Impact/Effort contexts/tags


I have been considering implementing impact (small, big) and effort (easy, hard) contexts/tags into my system and was wondering if anyone has had any experience and success doing that. I use Things 3 and my thinking in addition to the traditional contexts, was to filter tasks so that I could appropriately focus on things that would move the needle in my life both personally and professionally. Thanks in advance for any insights or feedback!



I am not a big fan of making your @context lists more complicated. Sure, modern software makes it fairly easy, but it is still administrative overhead that has to pay off somewhere. My suspicion is, the way modern software is build, it creates a desire for ornamenting your lists.

But I also don't get how people think it is appropriate to have a very important project going on, and _all_ you do to organise that would be a single NA reminder on some @office context. People who don't do GTD would never do that!

Let's get real. Per definition, work that is supposed to have "an impact" will take more than an NA that you may get around to do this week, somewhen, this week, maybe tomorrow, or so.

GTD provides the natural planning model and in it the question "How does success look like?" and the notion of principles and standards to work by.

"I make 20 prospecting phone calls for this project per day and I'll do them before noon" – could be a good routine for a sales project. All things considered. As an example.

How would working that impactful project really look like?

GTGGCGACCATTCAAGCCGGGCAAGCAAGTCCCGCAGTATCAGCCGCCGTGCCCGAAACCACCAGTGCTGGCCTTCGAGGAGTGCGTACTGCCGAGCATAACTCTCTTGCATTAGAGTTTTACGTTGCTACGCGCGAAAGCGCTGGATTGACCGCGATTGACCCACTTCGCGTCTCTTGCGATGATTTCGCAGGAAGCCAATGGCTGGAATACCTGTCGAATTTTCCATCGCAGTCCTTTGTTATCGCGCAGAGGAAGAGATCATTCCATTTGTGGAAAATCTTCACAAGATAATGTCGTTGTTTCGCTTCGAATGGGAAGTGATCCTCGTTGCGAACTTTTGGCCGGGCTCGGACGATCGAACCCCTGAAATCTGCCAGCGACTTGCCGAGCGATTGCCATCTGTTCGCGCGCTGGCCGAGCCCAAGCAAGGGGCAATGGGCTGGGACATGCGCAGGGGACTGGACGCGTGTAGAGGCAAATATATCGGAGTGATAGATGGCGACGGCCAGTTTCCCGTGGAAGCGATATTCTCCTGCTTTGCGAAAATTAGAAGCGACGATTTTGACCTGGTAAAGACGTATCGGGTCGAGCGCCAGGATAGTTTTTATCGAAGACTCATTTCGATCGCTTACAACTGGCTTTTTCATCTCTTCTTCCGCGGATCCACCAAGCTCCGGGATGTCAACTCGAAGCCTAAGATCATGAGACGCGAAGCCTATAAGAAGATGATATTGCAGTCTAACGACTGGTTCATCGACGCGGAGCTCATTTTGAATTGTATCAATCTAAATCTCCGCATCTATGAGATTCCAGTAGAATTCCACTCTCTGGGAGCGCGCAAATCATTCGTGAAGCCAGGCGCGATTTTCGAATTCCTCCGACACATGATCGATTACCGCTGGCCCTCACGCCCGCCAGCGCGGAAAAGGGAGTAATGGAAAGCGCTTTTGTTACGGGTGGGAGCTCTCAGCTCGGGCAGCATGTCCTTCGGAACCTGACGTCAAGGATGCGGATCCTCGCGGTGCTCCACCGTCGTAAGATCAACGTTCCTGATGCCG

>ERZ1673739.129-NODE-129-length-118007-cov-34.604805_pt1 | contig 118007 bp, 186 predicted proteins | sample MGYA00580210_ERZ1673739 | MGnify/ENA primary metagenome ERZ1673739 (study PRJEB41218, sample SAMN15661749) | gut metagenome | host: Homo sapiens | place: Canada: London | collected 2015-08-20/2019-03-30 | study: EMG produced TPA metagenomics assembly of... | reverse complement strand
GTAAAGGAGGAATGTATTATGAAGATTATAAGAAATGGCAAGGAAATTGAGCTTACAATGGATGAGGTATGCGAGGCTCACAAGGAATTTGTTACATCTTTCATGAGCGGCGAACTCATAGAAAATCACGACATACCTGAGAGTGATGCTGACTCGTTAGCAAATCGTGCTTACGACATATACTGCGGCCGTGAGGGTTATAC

I have found that labeling tasks or projects as “high-effort” leads to procrastination. It is much better for me to make next actions look small and easy. Labelling something as “low-impact” is not good either, as it also leads to avoidance of actions I have to take. Similarly, too much structure to the day is bad for me. If I tell myself that late morning is the best time for certain kinds of tasks, then that is the only time I will do them. I do plan most days a little bit, but I try not to over-think and over-structure. I also use Things, but I have found too much tagging causes friction.


I've bene finding that too many tags just makes adding new items hard and complicated. If stuff isn't that important then the better way to handle it is to figure out how to delegate it or quit doing it altogether or reduce the time and effort needed to do it by making approprate checklists and optimizing the work.

I'm closer to @mcogilvie in that if I think things are high effort I will tend to procrastinate and if I try to structure my day when life and sheep inevitably destroy my plan I get frustrated. So I rarely do much of that sort of planning at all.

That said, if it works for you great.